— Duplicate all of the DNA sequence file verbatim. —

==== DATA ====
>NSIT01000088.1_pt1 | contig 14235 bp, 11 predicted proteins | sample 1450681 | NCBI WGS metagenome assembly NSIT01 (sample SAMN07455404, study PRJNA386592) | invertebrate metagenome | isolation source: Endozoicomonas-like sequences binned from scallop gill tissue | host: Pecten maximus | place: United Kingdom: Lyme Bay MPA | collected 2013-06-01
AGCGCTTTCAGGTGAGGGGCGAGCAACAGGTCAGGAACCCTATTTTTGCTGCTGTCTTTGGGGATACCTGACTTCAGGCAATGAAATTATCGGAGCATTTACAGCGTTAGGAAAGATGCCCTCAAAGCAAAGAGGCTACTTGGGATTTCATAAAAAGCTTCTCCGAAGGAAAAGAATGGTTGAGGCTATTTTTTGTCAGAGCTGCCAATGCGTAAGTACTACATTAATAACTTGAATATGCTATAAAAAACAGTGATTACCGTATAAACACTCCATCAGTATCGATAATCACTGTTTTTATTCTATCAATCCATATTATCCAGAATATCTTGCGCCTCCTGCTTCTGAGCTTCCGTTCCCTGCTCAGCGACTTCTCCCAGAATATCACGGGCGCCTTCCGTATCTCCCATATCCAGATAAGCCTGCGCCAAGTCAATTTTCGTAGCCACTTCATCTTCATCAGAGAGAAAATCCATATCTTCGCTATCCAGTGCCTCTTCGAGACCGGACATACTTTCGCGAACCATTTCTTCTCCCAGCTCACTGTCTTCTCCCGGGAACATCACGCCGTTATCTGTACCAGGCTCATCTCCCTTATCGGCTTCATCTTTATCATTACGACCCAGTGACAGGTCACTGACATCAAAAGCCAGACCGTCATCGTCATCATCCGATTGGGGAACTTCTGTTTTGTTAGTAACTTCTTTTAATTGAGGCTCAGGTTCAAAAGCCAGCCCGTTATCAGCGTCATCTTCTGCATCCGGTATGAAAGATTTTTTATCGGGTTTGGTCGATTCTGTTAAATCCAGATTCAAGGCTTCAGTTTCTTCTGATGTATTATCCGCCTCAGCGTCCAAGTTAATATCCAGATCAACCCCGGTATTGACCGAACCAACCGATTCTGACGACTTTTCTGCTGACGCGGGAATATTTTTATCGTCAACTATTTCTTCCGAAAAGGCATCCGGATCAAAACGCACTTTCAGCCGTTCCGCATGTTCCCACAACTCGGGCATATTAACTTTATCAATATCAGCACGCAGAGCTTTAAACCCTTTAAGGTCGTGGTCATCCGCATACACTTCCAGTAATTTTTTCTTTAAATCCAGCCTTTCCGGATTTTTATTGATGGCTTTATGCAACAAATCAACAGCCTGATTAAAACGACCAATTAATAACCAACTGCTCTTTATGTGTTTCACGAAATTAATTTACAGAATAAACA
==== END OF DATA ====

>NSIT01000088.1_pt1 | contig 14235 bp, 11 predicted proteins | sample 1450681 | NCBI WGS metagenome assembly NSIT01 (sample SAMN07455404, study PRJNA386592) | invertebrate metagenome | isolation source: Endozoicomonas-like sequences binned from scallop gill tissue | host: Pecten maximus | place: United Kingdom: Lyme Bay MPA | collected 2013-06-01
AGCGCTTTCAGGTGAGGGGCGAGCAACAGGTCAGGAACCCTATTTTTGCTGCTGTCTTTGGGGATACCTGACTTCAGGCAATGAAATTATCGGAGCATTTACAGCGTTAGGAAAGATGCCCTCAAAGCAAAGAGGCTACTTGGGATTTCATAAAAAGCTTCTCCGAAGGAAAAGAATGGTTGAGGCTATTTTTTGTCAGAGCTGCCAATGCGTAAGTACTACATTAATAACTTGAATATGCTATAAAAAACAGTGATTACCGTATAAACACTCCATCAGTATCGATAATCACTGTTTTTATTCTATCAATCCATATTATCCAGAATATCTTGCGCCTCCTGCTTCTGAGCTTCCGTTCCCTGCTCAGCGACTTCTCCCAGAATATCACGGGCGCCTTCCGTATCTCCCATATCCAGATAAGCCTGCGCCAAGTCAATTTTCGTAGCCACTTCATCTTCATCAGAGAGAAAATCCATATCTTCGCTATCCAGTGCCTCTTCGAGACCGGACATACTTTCGCGAACCATTTCTTCTCCCAGCTCACTGTCTTCTCCCGGGAACATCACGCCGTTATCTGTACCAGGCTCATCTCCCTTATCGGCTTCATCTTTATCATTACGACCCAGTGACAGGTCACTGACATCAAAAGCCAGACCGTCATCGTCATCATCCGATTGGGGAACTTCTGTTTTGTTAGTAACTTCTTTTAATTGAGGCTCAGGTTCAAAAGCCAGCCCGTTATCAGCGTCATCTTCTGCATCCGGTATGAAAGATTTTTTATCGGGTTTGGTCGATTCTGTTAAATCCAGATTCAAGGCTTCAGTTTCTTCTGATGTATTATCCGCCTCAGCGTCCAAGTTAATATCCAGATCAACCCCGGTATTGACCGAACCAACCGATTCTGACGACTTTTCTGCTGACGCGGGAATATTTTTATCGTCAACTATTTCTTCCGAAAAGGCATCCGGATCAAAACGCACTTTCAGCCGTTCCGCATGTTCCCACAACTCGGGCATATTAACTTTATCAATATCAGCACGCAGAGCTTTAAACCCTTTAAGGTCGTGGTCATCCGCATACACTTCCAGTAATTTTTTCTTTAAATCCAGCCTTTCCGGATTTTTATTGATGGCTTTATGCAACAAATCAACAGCCTGATTAAAACGACCAATTAATAACCAACTGCTCTTTATGTGTTTCACGAAATTAATTTACAGAATAAACA